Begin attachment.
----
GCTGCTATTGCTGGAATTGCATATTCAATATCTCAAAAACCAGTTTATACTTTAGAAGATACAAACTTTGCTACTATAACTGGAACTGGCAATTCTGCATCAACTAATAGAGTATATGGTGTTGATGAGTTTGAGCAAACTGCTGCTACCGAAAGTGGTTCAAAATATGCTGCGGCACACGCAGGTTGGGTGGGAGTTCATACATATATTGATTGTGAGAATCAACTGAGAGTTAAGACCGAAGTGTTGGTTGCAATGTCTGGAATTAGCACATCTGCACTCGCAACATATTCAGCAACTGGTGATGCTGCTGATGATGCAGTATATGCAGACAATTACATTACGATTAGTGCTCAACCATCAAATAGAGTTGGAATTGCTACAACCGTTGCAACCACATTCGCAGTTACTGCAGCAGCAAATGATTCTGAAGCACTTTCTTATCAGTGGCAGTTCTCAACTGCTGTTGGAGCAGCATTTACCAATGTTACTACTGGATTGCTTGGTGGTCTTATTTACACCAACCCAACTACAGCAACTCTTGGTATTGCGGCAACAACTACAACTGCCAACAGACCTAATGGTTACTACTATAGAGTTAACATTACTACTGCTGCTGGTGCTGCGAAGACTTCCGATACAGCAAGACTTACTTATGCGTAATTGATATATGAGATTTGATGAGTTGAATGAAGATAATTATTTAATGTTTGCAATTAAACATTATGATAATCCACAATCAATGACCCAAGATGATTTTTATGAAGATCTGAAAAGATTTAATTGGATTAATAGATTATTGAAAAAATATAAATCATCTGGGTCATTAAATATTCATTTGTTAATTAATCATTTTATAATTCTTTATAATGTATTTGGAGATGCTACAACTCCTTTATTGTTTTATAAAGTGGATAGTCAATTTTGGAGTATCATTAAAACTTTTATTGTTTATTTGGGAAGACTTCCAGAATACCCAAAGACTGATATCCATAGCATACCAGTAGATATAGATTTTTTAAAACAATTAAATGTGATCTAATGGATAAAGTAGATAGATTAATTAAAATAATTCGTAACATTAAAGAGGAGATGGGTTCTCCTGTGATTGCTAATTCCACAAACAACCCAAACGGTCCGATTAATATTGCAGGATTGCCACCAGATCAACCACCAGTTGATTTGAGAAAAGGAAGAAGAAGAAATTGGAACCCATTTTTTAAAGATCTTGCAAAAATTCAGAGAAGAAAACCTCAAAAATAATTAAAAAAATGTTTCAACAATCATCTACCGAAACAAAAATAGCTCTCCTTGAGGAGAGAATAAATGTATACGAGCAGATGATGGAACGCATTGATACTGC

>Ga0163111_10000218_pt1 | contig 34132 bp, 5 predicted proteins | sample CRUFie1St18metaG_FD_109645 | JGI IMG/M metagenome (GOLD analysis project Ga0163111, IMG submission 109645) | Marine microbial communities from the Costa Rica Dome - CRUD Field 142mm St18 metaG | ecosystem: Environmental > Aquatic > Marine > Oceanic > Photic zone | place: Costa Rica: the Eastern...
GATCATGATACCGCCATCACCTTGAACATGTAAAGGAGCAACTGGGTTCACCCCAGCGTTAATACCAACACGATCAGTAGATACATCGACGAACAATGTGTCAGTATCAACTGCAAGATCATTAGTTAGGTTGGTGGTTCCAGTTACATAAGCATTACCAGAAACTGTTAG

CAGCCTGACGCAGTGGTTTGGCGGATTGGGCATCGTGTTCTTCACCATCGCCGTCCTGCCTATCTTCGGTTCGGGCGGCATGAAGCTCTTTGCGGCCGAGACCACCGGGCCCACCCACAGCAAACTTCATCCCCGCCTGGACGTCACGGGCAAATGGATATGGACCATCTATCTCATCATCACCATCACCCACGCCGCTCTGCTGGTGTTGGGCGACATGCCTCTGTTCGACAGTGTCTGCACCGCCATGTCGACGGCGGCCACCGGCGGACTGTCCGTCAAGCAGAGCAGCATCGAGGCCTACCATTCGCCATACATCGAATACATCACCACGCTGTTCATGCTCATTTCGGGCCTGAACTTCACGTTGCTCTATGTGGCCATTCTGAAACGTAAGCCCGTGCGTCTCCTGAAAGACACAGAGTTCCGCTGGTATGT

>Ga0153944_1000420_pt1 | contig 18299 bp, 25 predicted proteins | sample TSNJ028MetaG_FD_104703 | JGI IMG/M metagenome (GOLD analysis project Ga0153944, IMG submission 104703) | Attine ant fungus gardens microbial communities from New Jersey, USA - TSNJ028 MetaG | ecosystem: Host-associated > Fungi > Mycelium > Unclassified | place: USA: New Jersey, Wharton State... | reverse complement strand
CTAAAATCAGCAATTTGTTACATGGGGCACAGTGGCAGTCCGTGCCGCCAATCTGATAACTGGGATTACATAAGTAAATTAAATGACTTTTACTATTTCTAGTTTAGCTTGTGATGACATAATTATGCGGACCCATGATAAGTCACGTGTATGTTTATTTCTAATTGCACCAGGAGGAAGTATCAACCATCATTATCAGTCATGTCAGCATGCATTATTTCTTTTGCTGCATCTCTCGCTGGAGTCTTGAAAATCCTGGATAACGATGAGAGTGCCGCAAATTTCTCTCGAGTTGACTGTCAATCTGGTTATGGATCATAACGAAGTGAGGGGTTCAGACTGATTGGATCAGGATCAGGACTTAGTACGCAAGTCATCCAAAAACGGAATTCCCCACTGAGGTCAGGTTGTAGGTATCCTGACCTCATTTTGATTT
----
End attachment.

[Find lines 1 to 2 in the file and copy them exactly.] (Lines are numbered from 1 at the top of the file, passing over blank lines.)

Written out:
GCTGCTATTGCTGGAATTGCATATTCAATATCTCAAAAACCAGTTTATACTTTAGAAGATACAAACTTTGCTACTATAACTGGAACTGGCAATTCTGCATCAACTAATAGAGTATATGGTGTTGATGAGTTTGAGCAAACTGCTGCTACCGAAAGTGGTTCAAAATATGCTGCGGCACACGCAGGTTGGGTGGGAGTTCATACATATATTGATTGTGAGAATCAACTGAGAGTTAAGACCGAAGTGTTGGTTGCAATGTCTGGAATTAGCACATCTGCACTCGCAACATATTCAGCAACTGGTGATGCTGCTGATGATGCAGTATATGCAGACAATTACATTACGATTAGTGCTCAACCATCAAATAGAGTTGGAATTGCTACAACCGTTGCAACCACATTCGCAGTTACTGCAGCAGCAAATGATTCTGAAGCACTTTCTTATCAGTGGCAGTTCTCAACTGCTGTTGGAGCAGCATTTACCAATGTTACTACTGGATTGCTTGGTGGTCTTATTTACACCAACCCAACTACAGCAACTCTTGGTATTGCGGCAACAACTACAACTGCCAACAGACCTAATGGTTACTACTATAGAGTTAACATTACTACTGCTGCTGGTGCTGCGAAGACTTCCGATACAGCAAGACTTACTTATGCGTAATTGATATATGAGATTTGATGAGTTGAATGAAGATAATTATTTAATGTTTGCAATTAAACATTATGATAATCCACAATCAATGACCCAAGATGATTTTTATGAAGATCTGAAAAGATTTAATTGGATTAATAGATTATTGAAAAAATATAAATCATCTGGGTCATTAAATATTCATTTGTTAATTAATCATTTTATAATTCTTTATAATGTATTTGGAGATGCTACAACTCCTTTATTGTTTTATAAAGTGGATAGTCAATTTTGGAGTATCATTAAAACTTTTATTGTTTATTTGGGAAGACTTCCAGAATACCCAAAGACTGATATCCATAGCATACCAGTAGATATAGATTTTTTAAAACAATTAAATGTGATCTAATGGATAAAGTAGATAGATTAATTAAAATAATTCGTAACATTAAAGAGGAGATGGGTTCTCCTGTGATTGCTAATTCCACAAACAACCCAAACGGTCCGATTAATATTGCAGGATTGCCACCAGATCAACCACCAGTTGATTTGAGAAAAGGAAGAAGAAGAAATTGGAACCCATTTTTTAAAGATCTTGCAAAAATTCAGAGAAGAAAACCTCAAAAATAATTAAAAAAATGTTTCAACAATCATCTACCGAAACAAAAATAGCTCTCCTTGAGGAGAGAATAAATGTATACGAGCAGATGATGGAACGCATTGATACTGC

>Ga0163111_10000218_pt1 | contig 34132 bp, 5 predicted proteins | sample CRUFie1St18metaG_FD_109645 | JGI IMG/M metagenome (GOLD analysis project Ga0163111, IMG submission 109645) | Marine microbial communities from the Costa Rica Dome - CRUD Field 142mm St18 metaG | ecosystem: Environmental > Aquatic > Marine > Oceanic > Photic zone | place: Costa Rica: the Eastern...